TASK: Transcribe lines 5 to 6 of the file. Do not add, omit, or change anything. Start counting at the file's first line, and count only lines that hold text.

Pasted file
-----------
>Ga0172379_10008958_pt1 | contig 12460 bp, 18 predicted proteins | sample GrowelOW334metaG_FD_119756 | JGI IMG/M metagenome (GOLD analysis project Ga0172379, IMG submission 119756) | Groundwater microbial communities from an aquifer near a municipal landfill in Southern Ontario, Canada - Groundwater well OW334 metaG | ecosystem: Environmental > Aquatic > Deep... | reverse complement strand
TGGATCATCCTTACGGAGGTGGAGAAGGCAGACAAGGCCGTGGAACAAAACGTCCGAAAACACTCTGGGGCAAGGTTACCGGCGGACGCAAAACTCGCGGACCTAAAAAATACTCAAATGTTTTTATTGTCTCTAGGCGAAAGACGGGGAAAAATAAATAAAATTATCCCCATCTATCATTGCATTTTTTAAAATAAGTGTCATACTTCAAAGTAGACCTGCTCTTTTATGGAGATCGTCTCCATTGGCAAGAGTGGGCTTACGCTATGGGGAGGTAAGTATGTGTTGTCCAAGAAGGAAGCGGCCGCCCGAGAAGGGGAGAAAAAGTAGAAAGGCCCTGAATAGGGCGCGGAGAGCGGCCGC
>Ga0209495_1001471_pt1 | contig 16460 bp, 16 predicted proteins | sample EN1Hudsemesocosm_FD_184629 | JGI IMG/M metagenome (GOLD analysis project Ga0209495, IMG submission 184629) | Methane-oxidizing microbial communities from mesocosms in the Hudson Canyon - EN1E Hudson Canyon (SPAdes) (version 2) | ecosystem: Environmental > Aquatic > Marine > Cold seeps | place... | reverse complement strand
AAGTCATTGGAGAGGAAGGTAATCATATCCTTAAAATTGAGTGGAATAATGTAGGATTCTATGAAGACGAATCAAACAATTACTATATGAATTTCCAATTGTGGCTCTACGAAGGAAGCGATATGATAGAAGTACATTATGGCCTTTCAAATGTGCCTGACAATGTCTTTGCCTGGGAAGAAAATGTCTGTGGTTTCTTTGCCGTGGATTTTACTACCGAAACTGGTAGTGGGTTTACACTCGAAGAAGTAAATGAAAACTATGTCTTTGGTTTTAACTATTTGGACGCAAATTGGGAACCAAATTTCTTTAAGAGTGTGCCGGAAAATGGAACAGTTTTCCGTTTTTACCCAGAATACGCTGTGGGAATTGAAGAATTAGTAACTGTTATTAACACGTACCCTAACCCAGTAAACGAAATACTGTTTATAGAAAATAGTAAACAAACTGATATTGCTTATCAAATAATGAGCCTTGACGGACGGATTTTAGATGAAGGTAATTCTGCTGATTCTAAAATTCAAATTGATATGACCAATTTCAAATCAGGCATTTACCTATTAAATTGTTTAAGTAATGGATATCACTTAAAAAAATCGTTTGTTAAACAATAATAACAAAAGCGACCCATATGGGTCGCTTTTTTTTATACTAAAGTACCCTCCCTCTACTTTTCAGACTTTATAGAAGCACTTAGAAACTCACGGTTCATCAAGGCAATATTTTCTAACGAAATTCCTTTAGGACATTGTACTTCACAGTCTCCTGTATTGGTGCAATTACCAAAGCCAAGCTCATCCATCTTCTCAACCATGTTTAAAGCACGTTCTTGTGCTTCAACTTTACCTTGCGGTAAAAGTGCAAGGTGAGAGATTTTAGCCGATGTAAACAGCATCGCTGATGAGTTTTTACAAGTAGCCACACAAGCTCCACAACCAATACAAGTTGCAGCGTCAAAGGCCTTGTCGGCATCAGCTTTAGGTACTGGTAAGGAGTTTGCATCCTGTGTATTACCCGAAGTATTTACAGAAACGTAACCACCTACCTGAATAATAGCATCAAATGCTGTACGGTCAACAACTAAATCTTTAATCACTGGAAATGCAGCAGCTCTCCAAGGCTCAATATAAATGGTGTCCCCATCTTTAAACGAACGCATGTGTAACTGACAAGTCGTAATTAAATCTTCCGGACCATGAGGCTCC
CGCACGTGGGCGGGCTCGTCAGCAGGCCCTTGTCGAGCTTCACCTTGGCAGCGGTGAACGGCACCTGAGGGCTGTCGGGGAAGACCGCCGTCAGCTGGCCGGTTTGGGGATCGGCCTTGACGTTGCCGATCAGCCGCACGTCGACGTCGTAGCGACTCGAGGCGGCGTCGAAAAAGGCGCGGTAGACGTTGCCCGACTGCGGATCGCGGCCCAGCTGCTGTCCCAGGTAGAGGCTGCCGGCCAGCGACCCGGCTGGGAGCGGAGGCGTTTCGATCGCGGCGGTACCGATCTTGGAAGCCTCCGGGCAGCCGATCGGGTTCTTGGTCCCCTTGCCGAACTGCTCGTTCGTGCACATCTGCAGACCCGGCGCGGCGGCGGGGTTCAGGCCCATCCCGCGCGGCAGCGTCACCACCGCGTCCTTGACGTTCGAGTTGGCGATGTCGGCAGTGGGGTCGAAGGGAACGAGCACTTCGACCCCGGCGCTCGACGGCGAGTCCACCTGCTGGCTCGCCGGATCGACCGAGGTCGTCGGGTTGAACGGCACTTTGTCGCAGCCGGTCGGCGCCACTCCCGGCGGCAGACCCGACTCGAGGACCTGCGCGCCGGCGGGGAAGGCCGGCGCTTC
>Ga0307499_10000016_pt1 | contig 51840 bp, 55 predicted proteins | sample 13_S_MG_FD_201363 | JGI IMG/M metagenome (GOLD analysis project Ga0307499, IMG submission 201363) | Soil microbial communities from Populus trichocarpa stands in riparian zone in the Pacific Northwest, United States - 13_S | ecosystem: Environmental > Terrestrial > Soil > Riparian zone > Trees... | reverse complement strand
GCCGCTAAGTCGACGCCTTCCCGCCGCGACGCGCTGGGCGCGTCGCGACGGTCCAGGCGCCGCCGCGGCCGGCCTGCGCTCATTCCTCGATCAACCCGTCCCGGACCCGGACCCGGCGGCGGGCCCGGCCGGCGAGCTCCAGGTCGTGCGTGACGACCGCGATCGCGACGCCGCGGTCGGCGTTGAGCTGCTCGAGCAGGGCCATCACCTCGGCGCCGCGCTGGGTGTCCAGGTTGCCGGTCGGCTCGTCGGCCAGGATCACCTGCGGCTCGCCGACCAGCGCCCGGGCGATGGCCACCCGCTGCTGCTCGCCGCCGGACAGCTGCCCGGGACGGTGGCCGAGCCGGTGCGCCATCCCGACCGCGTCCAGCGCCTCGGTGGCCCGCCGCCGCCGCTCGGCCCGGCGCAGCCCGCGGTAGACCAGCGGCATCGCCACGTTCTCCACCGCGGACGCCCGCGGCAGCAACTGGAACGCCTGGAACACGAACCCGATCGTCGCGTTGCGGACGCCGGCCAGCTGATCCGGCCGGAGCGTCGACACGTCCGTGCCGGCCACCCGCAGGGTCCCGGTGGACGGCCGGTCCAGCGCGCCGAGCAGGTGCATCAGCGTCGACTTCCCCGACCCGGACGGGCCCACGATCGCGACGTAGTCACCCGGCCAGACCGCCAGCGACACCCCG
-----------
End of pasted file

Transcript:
CGCACGTGGGCGGGCTCGTCAGCAGGCCCTTGTCGAGCTTCACCTTGGCAGCGGTGAACGGCACCTGAGGGCTGTCGGGGAAGACCGCCGTCAGCTGGCCGGTTTGGGGATCGGCCTTGACGTTGCCGATCAGCCGCACGTCGACGTCGTAGCGACTCGAGGCGGCGTCGAAAAAGGCGCGGTAGACGTTGCCCGACTGCGGATCGCGGCCCAGCTGCTGTCCCAGGTAGAGGCTGCCGGCCAGCGACCCGGCTGGGAGCGGAGGCGTTTCGATCGCGGCGGTACCGATCTTGGAAGCCTCCGGGCAGCCGATCGGGTTCTTGGTCCCCTTGCCGAACTGCTCGTTCGTGCACATCTGCAGACCCGGCGCGGCGGCGGGGTTCAGGCCCATCCCGCGCGGCAGCGTCACCACCGCGTCCTTGACGTTCGAGTTGGCGATGTCGGCAGTGGGGTCGAAGGGAACGAGCACTTCGACCCCGGCGCTCGACGGCGAGTCCACCTGCTGGCTCGCCGGATCGACCGAGGTCGTCGGGTTGAACGGCACTTTGTCGCAGCCGGTCGGCGCCACTCCCGGCGGCAGACCCGACTCGAGGACCTGCGCGCCGGCGGGGAAGGCCGGCGCTTC
>Ga0307499_10000016_pt1 | contig 51840 bp, 55 predicted proteins | sample 13_S_MG_FD_201363 | JGI IMG/M metagenome (GOLD analysis project Ga0307499, IMG submission 201363) | Soil microbial communities from Populus trichocarpa stands in riparian zone in the Pacific Northwest, United States - 13_S | ecosystem: Environmental > Terrestrial > Soil > Riparian zone > Trees... | reverse complement strand